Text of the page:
Routing Technology – Introduction

The purpose of this Unit is to provide learners with an understanding of the basic theory of common contemporary interior gateway routing protocols and to implement these on routers designed to support small to medium sized enterprises. It is intended for those undertaking an HNC or HND in a Computer Networking or related area who require a basic understanding of routing technology.

On completion of the Unit learners should be able to:

  • Describe router fundamentals.
  • Describe contemporary IP addressing schemes.
  • Describe the operation of common contemporary interior gateway routing protocols.
  • Implement a routed network topology.

Recommended prior knowledge and skills

Access to the Unit is at the discretion of your centre. There are no specific requirements but learners would benefit from possessing HN Unit Networking Technology or equivalent knowledge.

Outome 1

  • The first Outcome puts the Unit into context by describing the role of a router in a network.
  • Primary functions such as packet forwarding and best path determination are introduced and contemporary router LAN and WAN interfaces are described together with their respective media characteristics.
  • The router start-up process is described including operating system location and loading and the locating and configuring of specific router settings to allow routing to operate.
  • A Layer 2 OSI model network discovery method is described. This may be vendor specific or vendor neutral and will be dependent on the resources within centres.
  • The structure of a routing table is described with particular reference to the identification of routing table entries, their classification and associated metrics.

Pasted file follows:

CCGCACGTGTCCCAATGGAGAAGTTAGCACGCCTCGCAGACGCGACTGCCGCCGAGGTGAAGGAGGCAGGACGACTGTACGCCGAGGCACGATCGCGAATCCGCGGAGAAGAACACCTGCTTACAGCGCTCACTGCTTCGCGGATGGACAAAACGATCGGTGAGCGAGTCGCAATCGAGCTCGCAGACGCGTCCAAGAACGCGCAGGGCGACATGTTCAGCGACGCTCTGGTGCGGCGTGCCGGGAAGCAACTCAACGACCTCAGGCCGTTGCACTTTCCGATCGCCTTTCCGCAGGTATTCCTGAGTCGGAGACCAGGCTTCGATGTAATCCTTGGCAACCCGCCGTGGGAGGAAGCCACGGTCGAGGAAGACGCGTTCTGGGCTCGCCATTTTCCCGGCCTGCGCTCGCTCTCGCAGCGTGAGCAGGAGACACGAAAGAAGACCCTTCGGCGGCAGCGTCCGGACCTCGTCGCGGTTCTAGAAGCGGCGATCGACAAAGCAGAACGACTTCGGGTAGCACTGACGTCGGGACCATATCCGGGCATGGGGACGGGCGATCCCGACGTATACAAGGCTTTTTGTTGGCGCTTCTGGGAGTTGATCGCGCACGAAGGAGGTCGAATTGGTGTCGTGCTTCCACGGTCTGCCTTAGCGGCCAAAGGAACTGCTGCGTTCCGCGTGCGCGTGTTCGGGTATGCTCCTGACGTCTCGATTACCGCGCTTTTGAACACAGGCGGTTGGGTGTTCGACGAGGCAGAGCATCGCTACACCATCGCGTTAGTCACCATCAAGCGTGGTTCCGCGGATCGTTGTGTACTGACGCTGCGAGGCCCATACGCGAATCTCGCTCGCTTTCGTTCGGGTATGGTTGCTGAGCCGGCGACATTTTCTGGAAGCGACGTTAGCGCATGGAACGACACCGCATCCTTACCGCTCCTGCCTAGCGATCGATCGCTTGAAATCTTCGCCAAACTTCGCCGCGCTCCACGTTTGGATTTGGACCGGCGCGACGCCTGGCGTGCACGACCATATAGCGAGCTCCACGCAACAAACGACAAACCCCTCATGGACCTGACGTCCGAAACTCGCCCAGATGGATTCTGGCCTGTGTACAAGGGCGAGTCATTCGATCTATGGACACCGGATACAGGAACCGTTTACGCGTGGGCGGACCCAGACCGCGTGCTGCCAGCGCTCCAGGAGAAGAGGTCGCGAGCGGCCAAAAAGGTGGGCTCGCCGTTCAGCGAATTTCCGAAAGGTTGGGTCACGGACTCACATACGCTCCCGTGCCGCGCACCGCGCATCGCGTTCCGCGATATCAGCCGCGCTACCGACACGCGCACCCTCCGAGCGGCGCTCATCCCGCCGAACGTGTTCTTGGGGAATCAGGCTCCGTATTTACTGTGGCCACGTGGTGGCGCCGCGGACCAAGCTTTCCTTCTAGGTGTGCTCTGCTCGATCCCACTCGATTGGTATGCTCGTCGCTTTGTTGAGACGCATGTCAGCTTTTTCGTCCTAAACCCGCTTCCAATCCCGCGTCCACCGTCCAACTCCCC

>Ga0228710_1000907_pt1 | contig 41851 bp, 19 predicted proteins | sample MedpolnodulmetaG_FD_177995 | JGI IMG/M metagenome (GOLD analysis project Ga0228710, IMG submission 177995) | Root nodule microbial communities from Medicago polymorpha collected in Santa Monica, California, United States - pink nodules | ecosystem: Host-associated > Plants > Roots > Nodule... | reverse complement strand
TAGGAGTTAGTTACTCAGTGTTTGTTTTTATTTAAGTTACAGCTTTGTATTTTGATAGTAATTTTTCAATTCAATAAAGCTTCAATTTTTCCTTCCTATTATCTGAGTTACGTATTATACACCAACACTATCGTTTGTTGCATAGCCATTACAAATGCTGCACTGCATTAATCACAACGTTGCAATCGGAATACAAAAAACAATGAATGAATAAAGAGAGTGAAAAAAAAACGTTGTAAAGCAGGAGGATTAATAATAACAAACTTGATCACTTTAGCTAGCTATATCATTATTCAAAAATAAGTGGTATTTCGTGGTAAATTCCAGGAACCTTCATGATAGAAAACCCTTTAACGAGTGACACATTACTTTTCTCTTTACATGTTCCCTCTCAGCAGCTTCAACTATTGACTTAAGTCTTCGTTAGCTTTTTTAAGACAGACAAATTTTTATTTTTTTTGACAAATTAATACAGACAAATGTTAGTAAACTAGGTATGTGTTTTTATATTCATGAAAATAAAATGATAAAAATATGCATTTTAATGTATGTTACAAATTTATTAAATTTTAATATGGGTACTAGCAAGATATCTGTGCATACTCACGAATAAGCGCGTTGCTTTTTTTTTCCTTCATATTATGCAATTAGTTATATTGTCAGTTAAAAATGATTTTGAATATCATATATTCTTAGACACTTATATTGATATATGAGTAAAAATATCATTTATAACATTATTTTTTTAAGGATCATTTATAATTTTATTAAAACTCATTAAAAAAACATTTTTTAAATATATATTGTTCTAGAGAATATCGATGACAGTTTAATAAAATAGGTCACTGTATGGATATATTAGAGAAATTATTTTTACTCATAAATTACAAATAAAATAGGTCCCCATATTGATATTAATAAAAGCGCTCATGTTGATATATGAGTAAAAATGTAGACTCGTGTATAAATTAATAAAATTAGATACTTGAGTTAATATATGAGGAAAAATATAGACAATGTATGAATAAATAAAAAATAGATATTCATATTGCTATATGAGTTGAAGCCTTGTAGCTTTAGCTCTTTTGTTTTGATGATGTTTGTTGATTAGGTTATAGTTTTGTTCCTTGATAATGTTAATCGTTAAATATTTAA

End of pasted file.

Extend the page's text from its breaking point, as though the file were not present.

Outcome 2

  • IP addressing schemes such as IPv4 classful and classless are described. In particular the limitations of classful addressing and the requirement for VLSM and CIDR techniques are outlined.
  • The requirement for the IPv6 addressing scheme is described together with features such as address space, address assignment and simplified processing by routers.

Outcome 3

  • The requirement for static routing is described. In addition the classification of legacy and contemporary routing protocols is defined, for example, Distance Vector and Link State, vendor-specific (EIGRP) and vendor-neutral (OSPF).
  • Contemporary interior gateway routing protocols are described. In particular, their choice and use of metrics, method of convergence, algorithm for path determination and mechanism to avoid common routing problems such as routing loops.

Outcome 4

  • The culmination of this Outcome will be the implementation of a routed network from a given scenario. This will involve the learner in designing an appropriate IP addressing scheme to allow all end devices on the network to be able to communicate with each other.
  • In tandem with this the learner will require to choose a routing scheme, for example a combination of static and dynamic routing, to allow data to be routed between end devices.
  • The router user interface (CLI or GUI) and relevant commands are introduced and demonstrated.

Next – Router Functions